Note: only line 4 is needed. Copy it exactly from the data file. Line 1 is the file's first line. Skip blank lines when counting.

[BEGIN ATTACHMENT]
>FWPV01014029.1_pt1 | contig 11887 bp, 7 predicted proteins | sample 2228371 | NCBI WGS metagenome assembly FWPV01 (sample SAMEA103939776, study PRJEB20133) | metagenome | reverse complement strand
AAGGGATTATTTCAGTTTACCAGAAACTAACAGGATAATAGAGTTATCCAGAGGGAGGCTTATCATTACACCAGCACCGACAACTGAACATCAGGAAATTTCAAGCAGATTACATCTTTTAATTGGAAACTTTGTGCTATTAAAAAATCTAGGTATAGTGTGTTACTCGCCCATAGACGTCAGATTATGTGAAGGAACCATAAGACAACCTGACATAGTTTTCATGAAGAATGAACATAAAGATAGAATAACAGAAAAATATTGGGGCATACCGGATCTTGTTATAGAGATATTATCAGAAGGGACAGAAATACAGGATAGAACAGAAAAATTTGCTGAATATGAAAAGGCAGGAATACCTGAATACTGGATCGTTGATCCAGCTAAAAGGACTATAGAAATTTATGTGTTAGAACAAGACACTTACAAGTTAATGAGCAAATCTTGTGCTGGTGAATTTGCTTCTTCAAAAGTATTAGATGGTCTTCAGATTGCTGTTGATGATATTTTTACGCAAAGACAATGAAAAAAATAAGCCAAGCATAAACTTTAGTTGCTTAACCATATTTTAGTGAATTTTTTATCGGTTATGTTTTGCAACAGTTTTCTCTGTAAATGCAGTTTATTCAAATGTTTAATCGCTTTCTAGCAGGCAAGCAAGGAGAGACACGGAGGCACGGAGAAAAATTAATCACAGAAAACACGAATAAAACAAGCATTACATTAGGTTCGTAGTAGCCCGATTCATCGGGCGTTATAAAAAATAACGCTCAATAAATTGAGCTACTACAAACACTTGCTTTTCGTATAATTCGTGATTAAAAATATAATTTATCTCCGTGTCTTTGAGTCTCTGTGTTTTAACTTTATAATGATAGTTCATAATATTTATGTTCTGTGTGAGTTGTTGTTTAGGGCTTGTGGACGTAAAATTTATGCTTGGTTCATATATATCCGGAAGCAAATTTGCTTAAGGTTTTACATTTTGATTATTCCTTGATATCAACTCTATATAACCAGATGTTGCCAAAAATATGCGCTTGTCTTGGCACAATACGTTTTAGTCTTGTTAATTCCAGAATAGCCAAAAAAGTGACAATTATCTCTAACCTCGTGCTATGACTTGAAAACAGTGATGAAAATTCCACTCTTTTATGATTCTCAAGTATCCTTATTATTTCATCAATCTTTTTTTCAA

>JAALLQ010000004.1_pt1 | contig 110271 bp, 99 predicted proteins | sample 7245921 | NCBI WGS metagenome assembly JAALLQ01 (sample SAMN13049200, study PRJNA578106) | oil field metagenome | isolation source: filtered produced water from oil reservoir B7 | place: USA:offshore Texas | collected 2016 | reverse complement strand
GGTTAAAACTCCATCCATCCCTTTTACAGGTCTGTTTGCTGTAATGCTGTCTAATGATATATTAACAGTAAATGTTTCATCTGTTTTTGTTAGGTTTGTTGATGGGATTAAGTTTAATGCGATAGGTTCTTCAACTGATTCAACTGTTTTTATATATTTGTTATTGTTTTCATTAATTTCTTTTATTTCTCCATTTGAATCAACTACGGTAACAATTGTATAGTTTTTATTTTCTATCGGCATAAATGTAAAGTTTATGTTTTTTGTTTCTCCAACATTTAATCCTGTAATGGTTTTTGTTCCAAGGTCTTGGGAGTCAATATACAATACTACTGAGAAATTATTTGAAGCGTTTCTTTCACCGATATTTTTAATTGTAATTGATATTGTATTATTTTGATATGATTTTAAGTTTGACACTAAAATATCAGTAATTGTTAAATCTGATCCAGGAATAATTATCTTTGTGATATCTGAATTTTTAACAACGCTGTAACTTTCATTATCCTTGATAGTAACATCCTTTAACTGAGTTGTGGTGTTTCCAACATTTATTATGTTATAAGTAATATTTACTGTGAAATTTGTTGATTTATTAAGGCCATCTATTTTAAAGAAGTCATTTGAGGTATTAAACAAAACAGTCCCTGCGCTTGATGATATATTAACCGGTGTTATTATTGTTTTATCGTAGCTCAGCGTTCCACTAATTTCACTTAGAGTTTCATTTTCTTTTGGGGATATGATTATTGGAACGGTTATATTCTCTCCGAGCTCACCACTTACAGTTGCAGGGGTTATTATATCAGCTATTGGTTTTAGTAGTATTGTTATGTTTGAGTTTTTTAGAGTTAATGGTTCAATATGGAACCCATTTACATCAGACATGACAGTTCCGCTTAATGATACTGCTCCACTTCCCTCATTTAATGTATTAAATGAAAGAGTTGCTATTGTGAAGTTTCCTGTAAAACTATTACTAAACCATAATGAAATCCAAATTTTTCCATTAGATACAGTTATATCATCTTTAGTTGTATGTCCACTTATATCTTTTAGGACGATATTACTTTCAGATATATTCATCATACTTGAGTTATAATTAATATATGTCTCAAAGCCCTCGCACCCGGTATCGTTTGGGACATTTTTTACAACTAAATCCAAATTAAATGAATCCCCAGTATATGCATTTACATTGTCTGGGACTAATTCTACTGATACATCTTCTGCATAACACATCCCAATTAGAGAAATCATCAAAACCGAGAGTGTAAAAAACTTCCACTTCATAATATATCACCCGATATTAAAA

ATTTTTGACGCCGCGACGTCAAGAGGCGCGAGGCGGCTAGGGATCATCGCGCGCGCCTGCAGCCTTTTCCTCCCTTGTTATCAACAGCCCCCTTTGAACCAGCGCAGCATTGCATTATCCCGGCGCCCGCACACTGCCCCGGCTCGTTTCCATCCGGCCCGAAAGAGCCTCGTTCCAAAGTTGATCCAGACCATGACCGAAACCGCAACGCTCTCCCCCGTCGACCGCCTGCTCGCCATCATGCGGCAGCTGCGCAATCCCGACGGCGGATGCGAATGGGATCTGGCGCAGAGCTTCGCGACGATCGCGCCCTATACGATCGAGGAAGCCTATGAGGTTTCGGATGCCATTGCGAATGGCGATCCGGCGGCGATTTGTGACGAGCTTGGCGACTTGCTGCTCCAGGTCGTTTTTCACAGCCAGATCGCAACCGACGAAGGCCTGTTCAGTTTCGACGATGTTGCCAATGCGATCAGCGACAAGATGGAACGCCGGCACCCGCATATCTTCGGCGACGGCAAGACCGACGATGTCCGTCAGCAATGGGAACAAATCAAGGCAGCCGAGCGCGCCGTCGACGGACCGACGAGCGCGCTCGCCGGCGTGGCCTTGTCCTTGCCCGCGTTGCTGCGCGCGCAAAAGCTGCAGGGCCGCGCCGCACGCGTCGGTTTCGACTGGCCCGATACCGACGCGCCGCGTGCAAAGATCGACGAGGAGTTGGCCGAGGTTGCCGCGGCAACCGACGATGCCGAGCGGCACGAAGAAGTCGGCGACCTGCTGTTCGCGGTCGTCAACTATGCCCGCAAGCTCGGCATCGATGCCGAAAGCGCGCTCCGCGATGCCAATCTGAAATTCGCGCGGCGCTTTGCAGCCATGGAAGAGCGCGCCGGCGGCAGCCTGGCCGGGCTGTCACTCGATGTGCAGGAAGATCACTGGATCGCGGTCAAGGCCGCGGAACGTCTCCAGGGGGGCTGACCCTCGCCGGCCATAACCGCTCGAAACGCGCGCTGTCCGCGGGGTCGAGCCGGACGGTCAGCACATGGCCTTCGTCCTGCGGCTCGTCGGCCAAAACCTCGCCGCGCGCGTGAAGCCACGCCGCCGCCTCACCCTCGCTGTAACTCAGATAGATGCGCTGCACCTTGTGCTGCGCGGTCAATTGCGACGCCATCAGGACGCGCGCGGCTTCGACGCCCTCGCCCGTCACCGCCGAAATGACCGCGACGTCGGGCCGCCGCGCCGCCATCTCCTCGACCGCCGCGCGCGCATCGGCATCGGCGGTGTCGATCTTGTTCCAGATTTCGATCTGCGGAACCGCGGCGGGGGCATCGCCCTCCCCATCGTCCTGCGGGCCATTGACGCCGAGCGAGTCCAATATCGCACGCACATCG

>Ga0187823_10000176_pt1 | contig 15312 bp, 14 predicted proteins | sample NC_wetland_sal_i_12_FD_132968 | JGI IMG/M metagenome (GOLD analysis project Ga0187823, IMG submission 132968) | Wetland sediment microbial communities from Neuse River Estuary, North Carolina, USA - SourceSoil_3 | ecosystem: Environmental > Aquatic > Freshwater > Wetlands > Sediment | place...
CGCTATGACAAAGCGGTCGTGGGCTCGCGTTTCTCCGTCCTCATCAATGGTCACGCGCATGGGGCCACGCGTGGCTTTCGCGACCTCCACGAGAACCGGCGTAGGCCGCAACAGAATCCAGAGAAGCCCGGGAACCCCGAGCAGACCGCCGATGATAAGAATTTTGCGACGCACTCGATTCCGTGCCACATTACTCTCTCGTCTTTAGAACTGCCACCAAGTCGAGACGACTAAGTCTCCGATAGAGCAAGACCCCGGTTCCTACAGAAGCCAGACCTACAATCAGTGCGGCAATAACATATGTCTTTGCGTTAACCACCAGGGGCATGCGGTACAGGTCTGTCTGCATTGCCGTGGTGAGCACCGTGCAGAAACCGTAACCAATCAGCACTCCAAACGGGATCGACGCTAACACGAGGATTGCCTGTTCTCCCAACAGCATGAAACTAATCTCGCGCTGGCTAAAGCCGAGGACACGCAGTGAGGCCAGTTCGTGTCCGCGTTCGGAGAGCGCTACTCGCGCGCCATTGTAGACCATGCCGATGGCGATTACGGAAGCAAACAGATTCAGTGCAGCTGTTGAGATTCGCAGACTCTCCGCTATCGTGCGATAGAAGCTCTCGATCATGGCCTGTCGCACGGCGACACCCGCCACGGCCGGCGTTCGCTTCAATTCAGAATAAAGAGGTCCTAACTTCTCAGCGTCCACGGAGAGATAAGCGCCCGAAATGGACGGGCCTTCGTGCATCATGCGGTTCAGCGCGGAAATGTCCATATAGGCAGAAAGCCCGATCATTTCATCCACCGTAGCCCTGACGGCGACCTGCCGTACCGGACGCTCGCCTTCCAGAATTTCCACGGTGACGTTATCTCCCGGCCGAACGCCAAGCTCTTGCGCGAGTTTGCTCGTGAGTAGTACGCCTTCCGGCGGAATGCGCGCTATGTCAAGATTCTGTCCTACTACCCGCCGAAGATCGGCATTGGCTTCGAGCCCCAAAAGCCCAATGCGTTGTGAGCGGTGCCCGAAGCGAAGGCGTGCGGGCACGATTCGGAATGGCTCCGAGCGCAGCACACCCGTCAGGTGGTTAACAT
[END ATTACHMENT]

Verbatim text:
GGTTAAAACTCCATCCATCCCTTTTACAGGTCTGTTTGCTGTAATGCTGTCTAATGATATATTAACAGTAAATGTTTCATCTGTTTTTGTTAGGTTTGTTGATGGGATTAAGTTTAATGCGATAGGTTCTTCAACTGATTCAACTGTTTTTATATATTTGTTATTGTTTTCATTAATTTCTTTTATTTCTCCATTTGAATCAACTACGGTAACAATTGTATAGTTTTTATTTTCTATCGGCATAAATGTAAAGTTTATGTTTTTTGTTTCTCCAACATTTAATCCTGTAATGGTTTTTGTTCCAAGGTCTTGGGAGTCAATATACAATACTACTGAGAAATTATTTGAAGCGTTTCTTTCACCGATATTTTTAATTGTAATTGATATTGTATTATTTTGATATGATTTTAAGTTTGACACTAAAATATCAGTAATTGTTAAATCTGATCCAGGAATAATTATCTTTGTGATATCTGAATTTTTAACAACGCTGTAACTTTCATTATCCTTGATAGTAACATCCTTTAACTGAGTTGTGGTGTTTCCAACATTTATTATGTTATAAGTAATATTTACTGTGAAATTTGTTGATTTATTAAGGCCATCTATTTTAAAGAAGTCATTTGAGGTATTAAACAAAACAGTCCCTGCGCTTGATGATATATTAACCGGTGTTATTATTGTTTTATCGTAGCTCAGCGTTCCACTAATTTCACTTAGAGTTTCATTTTCTTTTGGGGATATGATTATTGGAACGGTTATATTCTCTCCGAGCTCACCACTTACAGTTGCAGGGGTTATTATATCAGCTATTGGTTTTAGTAGTATTGTTATGTTTGAGTTTTTTAGAGTTAATGGTTCAATATGGAACCCATTTACATCAGACATGACAGTTCCGCTTAATGATACTGCTCCACTTCCCTCATTTAATGTATTAAATGAAAGAGTTGCTATTGTGAAGTTTCCTGTAAAACTATTACTAAACCATAATGAAATCCAAATTTTTCCATTAGATACAGTTATATCATCTTTAGTTGTATGTCCACTTATATCTTTTAGGACGATATTACTTTCAGATATATTCATCATACTTGAGTTATAATTAATATATGTCTCAAAGCCCTCGCACCCGGTATCGTTTGGGACATTTTTTACAACTAAATCCAAATTAAATGAATCCCCAGTATATGCATTTACATTGTCTGGGACTAATTCTACTGATACATCTTCTGCATAACACATCCCAATTAGAGAAATCATCAAAACCGAGAGTGTAAAAAACTTCCACTTCATAATATATCACCCGATATTAAAA